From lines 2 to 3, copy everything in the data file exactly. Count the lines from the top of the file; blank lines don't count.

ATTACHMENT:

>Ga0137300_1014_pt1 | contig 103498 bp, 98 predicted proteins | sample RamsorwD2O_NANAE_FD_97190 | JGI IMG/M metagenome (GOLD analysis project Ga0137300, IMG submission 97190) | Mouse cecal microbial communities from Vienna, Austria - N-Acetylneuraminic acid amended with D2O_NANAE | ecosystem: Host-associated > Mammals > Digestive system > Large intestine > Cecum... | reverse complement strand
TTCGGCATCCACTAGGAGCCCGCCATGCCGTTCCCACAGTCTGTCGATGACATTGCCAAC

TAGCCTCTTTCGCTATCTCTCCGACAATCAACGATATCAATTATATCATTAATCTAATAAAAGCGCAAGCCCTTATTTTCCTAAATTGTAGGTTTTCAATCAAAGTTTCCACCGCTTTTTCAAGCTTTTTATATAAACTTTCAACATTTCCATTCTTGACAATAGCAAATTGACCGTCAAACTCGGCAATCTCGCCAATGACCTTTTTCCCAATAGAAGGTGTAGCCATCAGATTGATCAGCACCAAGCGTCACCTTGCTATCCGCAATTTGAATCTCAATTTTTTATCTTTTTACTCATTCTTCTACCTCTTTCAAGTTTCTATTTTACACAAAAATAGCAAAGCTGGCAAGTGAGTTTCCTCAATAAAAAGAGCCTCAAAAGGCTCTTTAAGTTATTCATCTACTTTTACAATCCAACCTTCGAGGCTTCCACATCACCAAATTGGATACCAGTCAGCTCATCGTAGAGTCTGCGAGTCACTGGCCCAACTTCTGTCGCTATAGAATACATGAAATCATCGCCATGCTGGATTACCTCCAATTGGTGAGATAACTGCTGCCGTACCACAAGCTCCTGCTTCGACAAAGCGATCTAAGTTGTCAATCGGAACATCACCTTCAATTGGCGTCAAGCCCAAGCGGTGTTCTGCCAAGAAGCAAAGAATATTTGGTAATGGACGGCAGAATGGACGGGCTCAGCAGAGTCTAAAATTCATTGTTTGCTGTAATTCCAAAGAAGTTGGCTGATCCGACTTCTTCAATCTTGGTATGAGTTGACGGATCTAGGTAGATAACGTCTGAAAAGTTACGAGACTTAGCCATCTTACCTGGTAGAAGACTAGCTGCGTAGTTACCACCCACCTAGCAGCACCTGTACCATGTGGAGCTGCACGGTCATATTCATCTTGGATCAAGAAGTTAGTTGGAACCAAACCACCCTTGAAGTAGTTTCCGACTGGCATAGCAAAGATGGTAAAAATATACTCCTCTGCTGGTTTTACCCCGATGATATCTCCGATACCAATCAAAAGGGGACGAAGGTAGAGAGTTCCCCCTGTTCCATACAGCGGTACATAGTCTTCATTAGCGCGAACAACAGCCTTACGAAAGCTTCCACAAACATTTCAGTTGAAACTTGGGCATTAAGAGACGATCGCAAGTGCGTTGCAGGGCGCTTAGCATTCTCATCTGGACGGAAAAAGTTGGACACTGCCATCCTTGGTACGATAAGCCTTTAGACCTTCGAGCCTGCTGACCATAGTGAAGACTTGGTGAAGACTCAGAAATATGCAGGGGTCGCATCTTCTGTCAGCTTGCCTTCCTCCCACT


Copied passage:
TTCGGCATCCACTAGGAGCCCGCCATGCCGTTCCCACAGTCTGTCGATGACATTGCCAAC

TAGCCTCTTTCGCTATCTCTCCGACAATCAACGATATCAATTATATCATTAATCTAATAAAAGCGCAAGCCCTTATTTTCCTAAATTGTAGGTTTTCAATCAAAGTTTCCACCGCTTTTTCAAGCTTTTTATATAAACTTTCAACATTTCCATTCTTGACAATAGCAAATTGACCGTCAAACTCGGCAATCTCGCCAATGACCTTTTTCCCAATAGAAGGTGTAGCCATCAGATTGATCAGCACCAAGCGTCACCTTGCTATCCGCAATTTGAATCTCAATTTTTTATCTTTTTACTCATTCTTCTACCTCTTTCAAGTTTCTATTTTACACAAAAATAGCAAAGCTGGCAAGTGAGTTTCCTCAATAAAAAGAGCCTCAAAAGGCTCTTTAAGTTATTCATCTACTTTTACAATCCAACCTTCGAGGCTTCCACATCACCAAATTGGATACCAGTCAGCTCATCGTAGAGTCTGCGAGTCACTGGCCCAACTTCTGTCGCTATAGAATACATGAAATCATCGCCATGCTGGATTACCTCCAATTGGTGAGATAACTGCTGCCGTACCACAAGCTCCTGCTTCGACAAAGCGATCTAAGTTGTCAATCGGAACATCACCTTCAATTGGCGTCAAGCCCAAGCGGTGTTCTGCCAAGAAGCAAAGAATATTTGGTAATGGACGGCAGAATGGACGGGCTCAGCAGAGTCTAAAATTCATTGTTTGCTGTAATTCCAAAGAAGTTGGCTGATCCGACTTCTTCAATCTTGGTATGAGTTGACGGATCTAGGTAGATAACGTCTGAAAAGTTACGAGACTTAGCCATCTTACCTGGTAGAAGACTAGCTGCGTAGTTACCACCCACCTAGCAGCACCTGTACCATGTGGAGCTGCACGGTCATATTCATCTTGGATCAAGAAGTTAGTTGGAACCAAACCACCCTTGAAGTAGTTTCCGACTGGCATAGCAAAGATGGTAAAAATATACTCCTCTGCTGGTTTTACCCCGATGATATCTCCGATACCAATCAAAAGGGGACGAAGGTAGAGAGTTCCCCCTGTTCCATACAGCGGTACATAGTCTTCATTAGCGCGAACAACAGCCTTACGAAAGCTTCCACAAACATTTCAGTTGAAACTTGGGCATTAAGAGACGATCGCAAGTGCGTTGCAGGGCGCTTAGCATTCTCATCTGGACGGAAAAAGTTGGACACTGCCATCCTTGGTACGATAAGCCTTTAGACCTTCGAGCCTGCTGACCATAGTGAAGACTTGGTGAAGACTCAGAAATATGCAGGGGTCGCATCTTCTGTCAGCTTGCCTTCCTCCCACT